Many students are fascinated by Elon Musk; often it is his wealth derived from the success of Tesla and Space X. The BBC recently aired a 3-part documentary, The Elon Musk Show, profiling Musk and his undoubted entrepreneurship: Zip2`, PayPal, Space X and Tesla. Indeed, it is Tesla that students often use as a case study in their coursework. The BBC documentary was made before Musk bought Twitter – an acquisition that conceivably challenges the sense of invincibility that Musk and his followers seem so convinced about.

The acquisition of Twitter links into many themes in the book. In addition to leadership and change (chapter 12), it speaks to innovation and entrepreneurship (chapter 9), growth and diversification (chapter 6), portfolio management (chapter 7) and structures (chapter 11).

The takeover story is difficult to fathom. It starts in January 2022 when he bought a 5 per cent stake in the company, rising to 9 per cent in April. He broke US securities laws by not disclosing and also reneged on a deal with the company that would give him a seat on the board in exchange for no more than 14.9 per cent stake in the company. He reneged by making a bid for the company valuing it at $43bn. His interest in the company centred around his own brand of “free speech”: he is a well-reported small-state libertarian (states make bad decisions and should be limited). Seemingly, two factors made him back out of the deal; first, his finance was raised on the back of his Tesla stake. When it became public knowledge, the value of Tesla shares were negatively affected (see below). Musk’s own stake fell by $30bn (not well received then). Second, on declaring that 5 per cent of Twitter activity is actually generated by bots (bad in their own sense, but also they are not susceptible to advertising and hence must be discounted), knocking 10 per cent off Twitter shares. Musk tried to back out of the deal but was challenged in the Chancery Court of Delaware and told he was legally-bound to complete the purchase. Which he duly did on 27 October 2022.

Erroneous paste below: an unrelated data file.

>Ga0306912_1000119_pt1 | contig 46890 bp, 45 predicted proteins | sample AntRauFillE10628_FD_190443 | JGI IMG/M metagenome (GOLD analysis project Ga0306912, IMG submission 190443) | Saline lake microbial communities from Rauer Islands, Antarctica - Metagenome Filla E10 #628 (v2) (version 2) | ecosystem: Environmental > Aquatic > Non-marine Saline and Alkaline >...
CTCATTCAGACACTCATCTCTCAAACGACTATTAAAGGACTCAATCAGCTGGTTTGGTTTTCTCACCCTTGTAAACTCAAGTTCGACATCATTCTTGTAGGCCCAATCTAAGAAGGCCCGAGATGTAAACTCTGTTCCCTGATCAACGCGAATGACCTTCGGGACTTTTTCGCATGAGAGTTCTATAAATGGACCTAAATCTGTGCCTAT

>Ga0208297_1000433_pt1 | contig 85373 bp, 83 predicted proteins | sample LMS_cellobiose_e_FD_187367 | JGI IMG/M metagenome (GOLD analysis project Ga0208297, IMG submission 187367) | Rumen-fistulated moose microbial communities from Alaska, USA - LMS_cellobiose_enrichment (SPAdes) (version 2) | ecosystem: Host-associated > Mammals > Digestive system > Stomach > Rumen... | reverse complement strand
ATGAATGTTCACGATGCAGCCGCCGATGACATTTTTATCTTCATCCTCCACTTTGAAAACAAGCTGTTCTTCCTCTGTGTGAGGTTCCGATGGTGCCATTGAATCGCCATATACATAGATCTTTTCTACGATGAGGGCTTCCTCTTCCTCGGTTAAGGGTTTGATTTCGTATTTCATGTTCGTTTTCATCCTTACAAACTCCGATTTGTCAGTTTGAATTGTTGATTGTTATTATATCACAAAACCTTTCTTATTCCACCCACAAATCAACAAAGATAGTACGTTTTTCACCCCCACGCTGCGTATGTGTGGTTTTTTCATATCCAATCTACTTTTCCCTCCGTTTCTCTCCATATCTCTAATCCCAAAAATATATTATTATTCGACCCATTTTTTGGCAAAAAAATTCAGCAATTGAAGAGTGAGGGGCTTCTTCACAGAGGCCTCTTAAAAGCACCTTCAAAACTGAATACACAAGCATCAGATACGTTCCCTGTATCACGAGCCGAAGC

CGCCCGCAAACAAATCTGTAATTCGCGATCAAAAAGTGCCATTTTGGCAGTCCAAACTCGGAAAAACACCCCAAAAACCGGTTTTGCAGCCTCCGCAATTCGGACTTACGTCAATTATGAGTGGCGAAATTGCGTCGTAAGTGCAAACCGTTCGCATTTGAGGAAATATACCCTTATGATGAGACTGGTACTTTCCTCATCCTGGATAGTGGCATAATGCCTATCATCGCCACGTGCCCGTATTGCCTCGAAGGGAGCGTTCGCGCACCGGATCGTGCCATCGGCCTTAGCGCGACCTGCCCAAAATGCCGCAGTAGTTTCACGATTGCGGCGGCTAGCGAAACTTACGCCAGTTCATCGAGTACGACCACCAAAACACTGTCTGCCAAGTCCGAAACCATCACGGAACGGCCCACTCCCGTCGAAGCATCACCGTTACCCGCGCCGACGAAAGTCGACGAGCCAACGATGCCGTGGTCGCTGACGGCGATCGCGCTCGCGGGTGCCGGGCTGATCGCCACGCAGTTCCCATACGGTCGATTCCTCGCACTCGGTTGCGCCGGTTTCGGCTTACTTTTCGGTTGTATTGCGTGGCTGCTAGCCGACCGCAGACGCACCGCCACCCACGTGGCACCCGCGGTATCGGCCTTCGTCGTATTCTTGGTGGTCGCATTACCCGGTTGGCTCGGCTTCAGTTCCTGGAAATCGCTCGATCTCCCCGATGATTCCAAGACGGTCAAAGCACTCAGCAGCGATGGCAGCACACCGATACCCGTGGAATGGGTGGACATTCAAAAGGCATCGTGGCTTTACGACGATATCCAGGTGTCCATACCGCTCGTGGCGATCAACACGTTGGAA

His first act as owner was to fire the senior management including Twitter’s CEO, Parag Agrawal. On Friday 4 November he fired half of the company’s employees – including whole teams engaged in human rights protections, accessibility and curation. Subsequently, it appears that the blue check mark will cost $8 per month and app’s algorithm will prioritise these tweets when we scroll. Indeed, unverified accounts will be low down in the hierarchy along with the bots. All of this is being done hastily ahead of the US Mid-term election on 8 November (see below for an update on this part of the story). This he revealed in an interview (extract) at the Ron Baron Conference Nov 2022.

The whole interview is here:

This is a very strange definition of free speech. The fear amongst users is that the platform becomes an unregulated space for hate. Whilst there are many places for hate speech to be aired (such as Parler and Truth Social), they are not well used by liberals. Liberals are the main focus of many hate contributors and Twitter is currently blocked to them (including Donald Trump who was eventually suspended after the January 6th attack on the Capitol in Washington).

But where does this fit with Musk as a business person, if anywhere? In the first instance, the Guardian published an article in April 2022 by Siva Vaidhyanathan, entitled: Elon Musk doesn’t understand free speech – or Twitter – at all. This article provides a good level of context regarding the man and the entity that is Twitter. The deal is highly leveraged and Musk has to achieve a rapid turnaround in the fortunes of the company against the background of declining advertising revenue (by his own admission) with advertisers such as General Motors, Pfizer and General Mills, amongst others halting – at least temporarily – their spend on the platform (see below for further developments on this in terms of Omnicrom’s clients).

Verification – not well thought through?

The award of a blue check for Twitter users was always something to be celebrated. To some extent it was earned, but more important, a blue check identified the user as real, authentic, influential, reliable and by definition, as people who added value to the platform and its users. Musk’s decision to allow users to buy a blue check was criticised early on, but the market for blue checks opened on 9 November 2022 with immediate consequences. A fake George W Bush account with a purchased blue check emerged and tweeted inflammatory words about Iraq. Another fake account from the former British Prime Minister, Tony Blair, agreed with those comments.

Even more problematic a fake account from US drug company Eli Lilly tweeted “We are excited to announce insulin is free now” (left). This forced Eli Lilly to respond, but not before the stock market responded. And not positively. Likewise with Lockheed Martin, the US defence contractor (right). $26 per share was wiped from its value in a single day – though the usual caution is needed here with regard to causality. A fake Chiquita account announced it had overthrown the Brazilian government. Nestle, Apple, Nintendo and SpaceX all succumbed to fakery.